• But I am interested and concerned with overall health, fitness, strength and body muscle mass so I asked him what was reasonable - can I squat up to 225# which at 170# bodyweight is all I need to be squatting anyway and about the most I had recently squatted with.  We agreed 185 - 225# was not unreasonable for a TKR.
  • Total flexion post procedure is typically what you had before the procedure.  I had full extension of my left leg but I have never been able to do butt to heel with my left leg, having about 120 degrees of flexion so that will be a reasonable goal / expectation post procedure.
  • Post operative pain management has progressed a lot in recent years and is critical to a speedy recovery.  They put you on 4 different medications immediately - Celebrex, a blood thinner (to minimize blood clots), antibiotic and an opioid pain killer.
  • The big risk for a TKR is infection.  If that happens, they have to go back in, remove all the hardware and replace it with a antibiotic saturated cement and keep the knee completely immobile until the infection is eliminated.... then they go back in and re-do the TKR.
  • If the TKR fails in the future, Dr Stocks will do a revision.
  • I will likely buy a stationary bike for my SF condo and have it in place before I leave for Houston for the procedure.  I will likely buy one for my 4 weeks in Lake Jackson also.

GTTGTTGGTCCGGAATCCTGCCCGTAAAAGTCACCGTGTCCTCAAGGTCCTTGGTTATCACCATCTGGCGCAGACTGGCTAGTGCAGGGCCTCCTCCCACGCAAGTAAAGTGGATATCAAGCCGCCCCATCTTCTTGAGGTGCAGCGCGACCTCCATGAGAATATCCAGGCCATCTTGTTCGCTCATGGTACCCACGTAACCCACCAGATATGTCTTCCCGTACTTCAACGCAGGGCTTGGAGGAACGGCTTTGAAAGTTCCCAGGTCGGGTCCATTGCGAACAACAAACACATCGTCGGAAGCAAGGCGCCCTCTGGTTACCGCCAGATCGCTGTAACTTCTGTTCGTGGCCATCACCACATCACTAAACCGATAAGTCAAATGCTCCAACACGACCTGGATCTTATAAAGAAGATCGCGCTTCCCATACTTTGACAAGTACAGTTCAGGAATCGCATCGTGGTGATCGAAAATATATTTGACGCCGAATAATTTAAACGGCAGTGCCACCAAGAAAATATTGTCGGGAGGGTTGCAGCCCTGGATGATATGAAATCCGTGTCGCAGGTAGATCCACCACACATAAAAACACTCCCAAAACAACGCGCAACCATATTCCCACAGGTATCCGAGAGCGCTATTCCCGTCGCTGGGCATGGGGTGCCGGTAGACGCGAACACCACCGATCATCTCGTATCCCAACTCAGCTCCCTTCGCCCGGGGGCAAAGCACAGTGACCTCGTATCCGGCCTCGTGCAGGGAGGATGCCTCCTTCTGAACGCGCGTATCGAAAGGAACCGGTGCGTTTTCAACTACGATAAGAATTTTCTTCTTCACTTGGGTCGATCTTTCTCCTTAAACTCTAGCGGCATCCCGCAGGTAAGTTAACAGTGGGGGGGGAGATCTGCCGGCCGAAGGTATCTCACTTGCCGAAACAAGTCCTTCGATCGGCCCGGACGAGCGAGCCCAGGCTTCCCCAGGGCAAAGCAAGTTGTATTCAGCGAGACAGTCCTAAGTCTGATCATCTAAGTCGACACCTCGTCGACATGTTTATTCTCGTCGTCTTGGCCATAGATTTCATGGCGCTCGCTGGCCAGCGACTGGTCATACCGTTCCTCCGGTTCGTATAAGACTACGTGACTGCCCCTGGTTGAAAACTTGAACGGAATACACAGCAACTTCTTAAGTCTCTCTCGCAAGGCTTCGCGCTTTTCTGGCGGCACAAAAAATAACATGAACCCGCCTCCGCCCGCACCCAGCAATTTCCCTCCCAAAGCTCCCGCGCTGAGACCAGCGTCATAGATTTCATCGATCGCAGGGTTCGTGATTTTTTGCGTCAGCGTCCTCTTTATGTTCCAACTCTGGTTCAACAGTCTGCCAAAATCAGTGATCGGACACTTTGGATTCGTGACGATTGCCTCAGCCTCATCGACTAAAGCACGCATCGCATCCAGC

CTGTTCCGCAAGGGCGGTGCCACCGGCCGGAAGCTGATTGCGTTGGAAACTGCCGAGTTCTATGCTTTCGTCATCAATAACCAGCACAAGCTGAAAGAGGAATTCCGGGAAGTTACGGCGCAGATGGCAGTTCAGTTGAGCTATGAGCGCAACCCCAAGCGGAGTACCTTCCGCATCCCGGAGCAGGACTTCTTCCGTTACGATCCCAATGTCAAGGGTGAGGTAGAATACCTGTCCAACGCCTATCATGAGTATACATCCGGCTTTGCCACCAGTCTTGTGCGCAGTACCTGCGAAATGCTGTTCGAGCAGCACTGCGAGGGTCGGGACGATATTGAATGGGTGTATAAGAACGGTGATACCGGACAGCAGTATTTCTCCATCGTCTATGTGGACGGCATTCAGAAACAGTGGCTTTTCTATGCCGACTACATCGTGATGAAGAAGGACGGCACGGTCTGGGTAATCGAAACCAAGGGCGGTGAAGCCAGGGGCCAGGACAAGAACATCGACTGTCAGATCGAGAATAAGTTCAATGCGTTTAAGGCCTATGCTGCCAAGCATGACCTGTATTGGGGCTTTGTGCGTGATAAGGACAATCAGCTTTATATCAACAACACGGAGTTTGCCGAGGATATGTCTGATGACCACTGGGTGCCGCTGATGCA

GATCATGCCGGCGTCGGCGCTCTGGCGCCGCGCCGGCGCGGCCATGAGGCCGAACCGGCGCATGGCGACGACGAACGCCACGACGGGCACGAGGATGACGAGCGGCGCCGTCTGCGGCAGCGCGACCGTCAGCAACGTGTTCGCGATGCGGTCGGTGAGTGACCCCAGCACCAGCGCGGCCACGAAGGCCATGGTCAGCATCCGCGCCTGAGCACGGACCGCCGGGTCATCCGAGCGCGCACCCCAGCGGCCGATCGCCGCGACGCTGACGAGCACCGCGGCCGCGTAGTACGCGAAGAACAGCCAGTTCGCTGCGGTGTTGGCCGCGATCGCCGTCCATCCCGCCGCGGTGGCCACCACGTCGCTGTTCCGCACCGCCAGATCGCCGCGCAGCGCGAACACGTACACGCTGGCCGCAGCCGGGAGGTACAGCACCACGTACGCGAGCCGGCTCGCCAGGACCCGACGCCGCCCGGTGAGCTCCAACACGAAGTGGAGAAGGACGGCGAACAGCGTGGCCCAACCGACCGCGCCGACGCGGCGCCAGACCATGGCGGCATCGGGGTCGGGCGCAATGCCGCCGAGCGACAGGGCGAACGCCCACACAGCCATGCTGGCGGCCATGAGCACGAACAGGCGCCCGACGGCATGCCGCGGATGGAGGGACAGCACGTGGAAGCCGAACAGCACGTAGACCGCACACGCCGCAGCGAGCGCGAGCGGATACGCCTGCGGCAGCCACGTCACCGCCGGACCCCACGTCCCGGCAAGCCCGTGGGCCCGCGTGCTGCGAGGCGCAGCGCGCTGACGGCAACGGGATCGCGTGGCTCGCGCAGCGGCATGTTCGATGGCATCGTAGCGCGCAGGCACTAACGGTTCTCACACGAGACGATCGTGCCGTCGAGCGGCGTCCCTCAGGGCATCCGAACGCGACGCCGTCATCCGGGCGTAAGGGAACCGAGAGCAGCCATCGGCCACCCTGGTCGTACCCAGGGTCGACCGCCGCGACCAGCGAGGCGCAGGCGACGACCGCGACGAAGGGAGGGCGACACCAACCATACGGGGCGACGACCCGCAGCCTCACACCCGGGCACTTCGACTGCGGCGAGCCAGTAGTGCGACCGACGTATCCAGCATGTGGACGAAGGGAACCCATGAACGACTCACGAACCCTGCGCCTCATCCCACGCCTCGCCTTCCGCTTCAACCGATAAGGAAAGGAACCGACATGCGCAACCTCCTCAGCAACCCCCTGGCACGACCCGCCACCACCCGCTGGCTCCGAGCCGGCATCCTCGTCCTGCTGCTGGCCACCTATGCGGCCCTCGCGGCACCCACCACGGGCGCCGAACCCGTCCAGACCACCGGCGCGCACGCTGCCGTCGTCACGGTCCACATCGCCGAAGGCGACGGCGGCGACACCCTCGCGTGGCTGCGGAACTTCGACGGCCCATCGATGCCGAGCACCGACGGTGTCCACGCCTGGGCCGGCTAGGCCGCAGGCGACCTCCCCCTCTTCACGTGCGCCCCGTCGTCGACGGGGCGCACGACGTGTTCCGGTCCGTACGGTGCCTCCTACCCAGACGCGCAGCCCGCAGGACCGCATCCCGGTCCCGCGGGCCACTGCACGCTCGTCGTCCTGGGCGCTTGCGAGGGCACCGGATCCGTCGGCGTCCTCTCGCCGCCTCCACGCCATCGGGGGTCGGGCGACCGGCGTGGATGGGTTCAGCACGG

• Goals post procedure are in the following chronology:
  1. Walk without crutch.
  2. Walk up / down stairs.
  3. Drive a car.
  4. Attend my daughter's nursing graduation ceremony on April 29th and walk without a limp or assistance.
  5. Ride a stationary bike.
  6. Complete standard / recommended physical therapy / rehab.
  7. Walk 1 mile.
  8. Begin body weight exercises such as squats, lunges, etc.
  9. Get back into stretching and non-impact group exercise classes such as PIYO.
  10. Ride a regular bike.
  11. Start hiking.
  12. Start light weightlifting.
  13. Resume a modified CrossFit style workout with no impact and reduced weight exercise.
  14. Do a "long distance" bicycle tour in the New Mexico / Colorado area - probably will likely do the "Enchanted Circle" loop - Taos, Red River, Eagle Nest, etc.
  15. If I can do long distance walking with a light load without pain, I want to plan to do some backpacking probably along the Continental Divide Trail - in 2017.
There's probably a lot more I could put in this post, but, as with all other things in my life, new information and data will come in and I will update and document the process as it becomes available.

After talking with Dr. Stocks, I felt a lot better about the whole process and, frankly, it can't come too soon.

I'm tired of limping around in pain and dealing with all the negative aspects of this left knee and I'm ready for the challenge of the procedure, the rehab and life with a new knee.... whatever that life is.

As with all things, I will adapt, modify and overcome....

Because that's what I do.

And it's not like something a lot more complex than this hasn't been done before....